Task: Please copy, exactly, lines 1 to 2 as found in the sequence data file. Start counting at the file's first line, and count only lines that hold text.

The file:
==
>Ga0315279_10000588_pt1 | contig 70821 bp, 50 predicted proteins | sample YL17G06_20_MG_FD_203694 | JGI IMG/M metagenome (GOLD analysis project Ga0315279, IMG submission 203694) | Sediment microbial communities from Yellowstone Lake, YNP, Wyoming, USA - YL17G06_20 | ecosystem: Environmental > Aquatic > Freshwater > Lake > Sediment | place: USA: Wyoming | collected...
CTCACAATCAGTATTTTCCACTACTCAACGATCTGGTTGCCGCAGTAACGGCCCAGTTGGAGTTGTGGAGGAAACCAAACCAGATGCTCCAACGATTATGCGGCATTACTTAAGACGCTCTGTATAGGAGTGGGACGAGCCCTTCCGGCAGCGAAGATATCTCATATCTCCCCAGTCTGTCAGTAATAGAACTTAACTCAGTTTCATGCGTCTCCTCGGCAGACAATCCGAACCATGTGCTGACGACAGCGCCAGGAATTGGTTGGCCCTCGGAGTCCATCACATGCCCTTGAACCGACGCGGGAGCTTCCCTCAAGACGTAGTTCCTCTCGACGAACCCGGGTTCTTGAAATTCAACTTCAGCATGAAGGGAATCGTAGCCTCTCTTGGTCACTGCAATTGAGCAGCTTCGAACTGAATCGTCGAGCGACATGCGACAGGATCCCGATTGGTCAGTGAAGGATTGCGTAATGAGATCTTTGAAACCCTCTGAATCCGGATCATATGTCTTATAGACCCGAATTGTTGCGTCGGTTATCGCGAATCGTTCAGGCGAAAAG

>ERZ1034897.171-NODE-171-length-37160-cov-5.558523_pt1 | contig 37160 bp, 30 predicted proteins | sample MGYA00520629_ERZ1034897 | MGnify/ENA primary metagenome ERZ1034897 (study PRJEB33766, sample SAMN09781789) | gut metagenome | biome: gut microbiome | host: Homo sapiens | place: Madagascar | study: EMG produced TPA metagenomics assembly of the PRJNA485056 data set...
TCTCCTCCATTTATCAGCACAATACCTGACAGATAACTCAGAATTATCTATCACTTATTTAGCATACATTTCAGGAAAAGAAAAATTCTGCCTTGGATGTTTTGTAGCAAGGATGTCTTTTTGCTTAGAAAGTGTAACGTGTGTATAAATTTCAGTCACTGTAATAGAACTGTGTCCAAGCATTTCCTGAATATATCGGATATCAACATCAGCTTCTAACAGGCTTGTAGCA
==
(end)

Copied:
>Ga0315279_10000588_pt1 | contig 70821 bp, 50 predicted proteins | sample YL17G06_20_MG_FD_203694 | JGI IMG/M metagenome (GOLD analysis project Ga0315279, IMG submission 203694) | Sediment microbial communities from Yellowstone Lake, YNP, Wyoming, USA - YL17G06_20 | ecosystem: Environmental > Aquatic > Freshwater > Lake > Sediment | place: USA: Wyoming | collected...
CTCACAATCAGTATTTTCCACTACTCAACGATCTGGTTGCCGCAGTAACGGCCCAGTTGGAGTTGTGGAGGAAACCAAACCAGATGCTCCAACGATTATGCGGCATTACTTAAGACGCTCTGTATAGGAGTGGGACGAGCCCTTCCGGCAGCGAAGATATCTCATATCTCCCCAGTCTGTCAGTAATAGAACTTAACTCAGTTTCATGCGTCTCCTCGGCAGACAATCCGAACCATGTGCTGACGACAGCGCCAGGAATTGGTTGGCCCTCGGAGTCCATCACATGCCCTTGAACCGACGCGGGAGCTTCCCTCAAGACGTAGTTCCTCTCGACGAACCCGGGTTCTTGAAATTCAACTTCAGCATGAAGGGAATCGTAGCCTCTCTTGGTCACTGCAATTGAGCAGCTTCGAACTGAATCGTCGAGCGACATGCGACAGGATCCCGATTGGTCAGTGAAGGATTGCGTAATGAGATCTTTGAAACCCTCTGAATCCGGATCATATGTCTTATAGACCCGAATTGTTGCGTCGGTTATCGCGAATCGTTCAGGCGAAAAG